Thinking of Persephone MacGillivray and her sexy Jennifer Beals sweatshirt, I cursed under my breath. Either she was lying about killing Mr. Fries, or perhaps, she’d sneaked a peek at the body before my cops arrived. Damn, dame. She might’ve compromised my crime scene. I imagined her horrified look when I demanded she take off the sweatshirt, so I could submit it into evidence. Unfortunately, I’d need a warrant first. But all I had was a circumstantial glitter. I couldn’t see pretty Persephone murdering her amputee neighbor. But then again, as I learned often, anyone can be motivated to kill.
Officer Poundacre jerked her chin at me. “Where’s Puente?”
Iggy Puente, my partner. “In Rahway. His old man died unexpectedly.” She cocked a brow. “Heart attack,” I added. “I’m taking this solo until he comes back. Shouldn’t be more than a few days.” I cleared my throat. “Did you get a next of kin?”
She nodded. “Has a daughter, Ms. Fries, on Clifton Avenue, and a son who works on some oil rig in the Gulf.”
I sucked on my teeth and glanced at a busybody neighbor peeking through the hole in the fence. “Make sure you secure the area. I don’t want any onlookers leaking info to the press.”
“You got it, Detective.” She motioned for her belt, but I stopped her.
“Who’s processing today?”
“I think it’s Boschman,” she said, before unclipping her radio and mumbling directives.
I smiled. Fred Boschman owed me a favor, which meant I could pressure him for a rush job on forensics. I knew I couldn’t get far without the toxicology report.
I crouched down near the body and examined the man’s swollen lips, now a ghastly shade of purple. His tongue, fat with white dots, lolled to one side. A line of creamy, white applesauce had dried on his chin and neck. Mr. Fries’s eyes were wide open with cataracts coating the light blue irises. My guess was Mr. Fries was shocked in his final moments, which only pointed to one thing — he knew his attacker.
I rose from my crouch. I’d have to interview Persephone again, no question. But first, I needed to meet Mr. Fries’s daughter and deliver the bad news.
“Tell Boschman, I’ll meet him in the morgue later for his prelim observations,” I told Poundacre before leaving the yard through the gate and jumping into my Maserati.
Clifton Avenue was only a seven minute drive from the victim’s house, but my car could make it in four. I parked in front of a blue Cape Cod style house with an overgrown lawn. A child’s bicycle leaned against the bark of a leafy fruit tree in the side yard.
I always hated this part. The department used to have a squad who were trained in comforting the victims, but budget cuts relegated them to volunteer work. And very few people wanted to donate their free time by telling family members their loved ones were murdered. Best left to the detectives anyway.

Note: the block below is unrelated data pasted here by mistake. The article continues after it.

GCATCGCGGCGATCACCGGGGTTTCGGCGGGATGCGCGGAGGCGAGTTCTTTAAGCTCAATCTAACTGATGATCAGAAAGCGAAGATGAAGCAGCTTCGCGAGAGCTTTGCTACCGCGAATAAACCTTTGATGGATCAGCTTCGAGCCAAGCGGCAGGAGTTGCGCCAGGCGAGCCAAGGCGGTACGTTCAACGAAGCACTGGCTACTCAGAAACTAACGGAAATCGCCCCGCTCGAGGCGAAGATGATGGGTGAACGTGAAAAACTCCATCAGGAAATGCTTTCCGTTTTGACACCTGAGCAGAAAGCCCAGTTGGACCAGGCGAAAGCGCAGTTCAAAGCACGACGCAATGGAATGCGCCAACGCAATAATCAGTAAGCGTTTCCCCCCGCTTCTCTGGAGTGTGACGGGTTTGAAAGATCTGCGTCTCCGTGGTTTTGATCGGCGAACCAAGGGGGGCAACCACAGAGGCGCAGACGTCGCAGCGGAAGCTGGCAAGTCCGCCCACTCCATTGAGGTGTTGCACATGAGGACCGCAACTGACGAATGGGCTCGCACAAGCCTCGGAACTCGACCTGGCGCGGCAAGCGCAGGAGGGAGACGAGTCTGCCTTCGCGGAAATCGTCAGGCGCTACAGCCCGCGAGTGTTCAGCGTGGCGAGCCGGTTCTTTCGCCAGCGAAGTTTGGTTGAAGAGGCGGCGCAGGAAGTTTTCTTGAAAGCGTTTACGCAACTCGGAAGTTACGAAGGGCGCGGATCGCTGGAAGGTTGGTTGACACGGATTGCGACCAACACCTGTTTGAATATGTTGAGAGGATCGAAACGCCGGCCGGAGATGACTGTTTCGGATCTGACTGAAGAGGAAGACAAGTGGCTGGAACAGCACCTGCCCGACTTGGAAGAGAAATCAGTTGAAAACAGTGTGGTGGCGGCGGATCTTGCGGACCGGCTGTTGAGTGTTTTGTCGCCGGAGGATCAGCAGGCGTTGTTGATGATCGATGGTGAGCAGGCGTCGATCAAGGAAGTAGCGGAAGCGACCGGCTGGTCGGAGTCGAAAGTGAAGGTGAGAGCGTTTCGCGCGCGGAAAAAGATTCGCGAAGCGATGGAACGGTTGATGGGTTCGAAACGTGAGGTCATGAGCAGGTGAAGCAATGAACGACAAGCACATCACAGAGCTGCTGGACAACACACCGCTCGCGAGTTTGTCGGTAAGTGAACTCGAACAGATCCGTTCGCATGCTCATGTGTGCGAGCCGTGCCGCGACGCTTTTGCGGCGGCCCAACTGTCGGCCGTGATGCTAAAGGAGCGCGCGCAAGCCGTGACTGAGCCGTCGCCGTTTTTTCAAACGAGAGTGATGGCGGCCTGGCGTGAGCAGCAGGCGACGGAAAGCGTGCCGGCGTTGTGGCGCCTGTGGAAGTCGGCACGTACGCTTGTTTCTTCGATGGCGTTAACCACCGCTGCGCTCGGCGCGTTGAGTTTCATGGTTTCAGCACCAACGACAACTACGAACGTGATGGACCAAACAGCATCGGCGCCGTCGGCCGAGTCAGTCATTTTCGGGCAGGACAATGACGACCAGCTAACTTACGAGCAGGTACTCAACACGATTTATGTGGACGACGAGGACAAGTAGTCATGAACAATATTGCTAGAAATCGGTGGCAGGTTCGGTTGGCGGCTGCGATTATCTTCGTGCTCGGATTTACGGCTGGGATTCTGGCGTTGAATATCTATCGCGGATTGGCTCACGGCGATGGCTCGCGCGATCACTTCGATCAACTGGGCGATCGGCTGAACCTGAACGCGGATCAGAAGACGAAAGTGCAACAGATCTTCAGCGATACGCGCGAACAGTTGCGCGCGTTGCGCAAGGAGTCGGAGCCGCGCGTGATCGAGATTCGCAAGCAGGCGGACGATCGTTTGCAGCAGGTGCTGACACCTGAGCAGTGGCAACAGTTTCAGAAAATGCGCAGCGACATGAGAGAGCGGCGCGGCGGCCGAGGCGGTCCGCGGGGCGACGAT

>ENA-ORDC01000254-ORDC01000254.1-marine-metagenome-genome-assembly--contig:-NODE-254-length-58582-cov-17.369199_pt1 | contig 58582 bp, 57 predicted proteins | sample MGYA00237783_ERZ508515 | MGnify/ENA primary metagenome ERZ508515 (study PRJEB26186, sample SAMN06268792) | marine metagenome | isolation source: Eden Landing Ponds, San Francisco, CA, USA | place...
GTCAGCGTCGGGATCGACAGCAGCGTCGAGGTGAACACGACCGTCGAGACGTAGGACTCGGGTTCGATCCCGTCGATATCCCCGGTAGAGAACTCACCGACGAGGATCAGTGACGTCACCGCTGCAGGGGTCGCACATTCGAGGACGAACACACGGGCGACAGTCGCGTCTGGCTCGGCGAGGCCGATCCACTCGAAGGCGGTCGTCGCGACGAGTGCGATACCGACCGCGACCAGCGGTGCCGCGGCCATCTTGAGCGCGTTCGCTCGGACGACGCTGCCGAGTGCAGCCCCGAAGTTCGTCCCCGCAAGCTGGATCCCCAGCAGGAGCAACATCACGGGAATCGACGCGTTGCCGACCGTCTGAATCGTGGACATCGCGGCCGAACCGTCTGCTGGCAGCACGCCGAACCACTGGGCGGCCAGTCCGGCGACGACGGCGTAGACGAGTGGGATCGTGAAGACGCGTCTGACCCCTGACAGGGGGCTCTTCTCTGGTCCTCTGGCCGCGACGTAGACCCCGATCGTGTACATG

I knocked on the door, my fist deliberate and forceful. Time was a commodity I couldn’t afford to waste. I heard steps approach and a woman opened the storm door, but stood behind a dusty screen. She appeared to be in her early to mid 40s. She had dark hair with thick blonde highlights, reminding me of zebra stripes. Her face was lined and tired, which made sense seeing the toddler on her hip.
She eyed me suspiciously. “Can I help you?”
I held up my badge. “I’m Detective Spreadbury. May I come in?”
She nodded and wordlessly opened the screen door. I followed her through the foyer and into a small living room. She set her toddler down onto the stained carpet and handed him an electronic tablet. Then she plucked toys from a worn, floral couch and gestured for me to sit. I did so, whipping out a small notebook and pen. I breathed in a sweet, heady smell, like the pipe odor from Mr. Fries’s place.
“Ms. Fries,” I began.
“Claudia,” she corrected. “Please tell me what’s going on. You’re making me nervous.”
I cleared my throat. “I’m sorry to tell you this but your father was murdered in his backyard today.”
She gasped, covered her mouth with her hand, and wept. I gave her a few moments to register the shock, to mourn, to grieve. I never wanted to rush a witness into speaking before they were ready.
Claudia wiped the tears from her cheeks, smearing her dark makeup. “I know who did this,” she said. She then stared at me with cold, blue eyes — clearly inherited from her father, “My rotten ex-husband. Duncan Meadows.”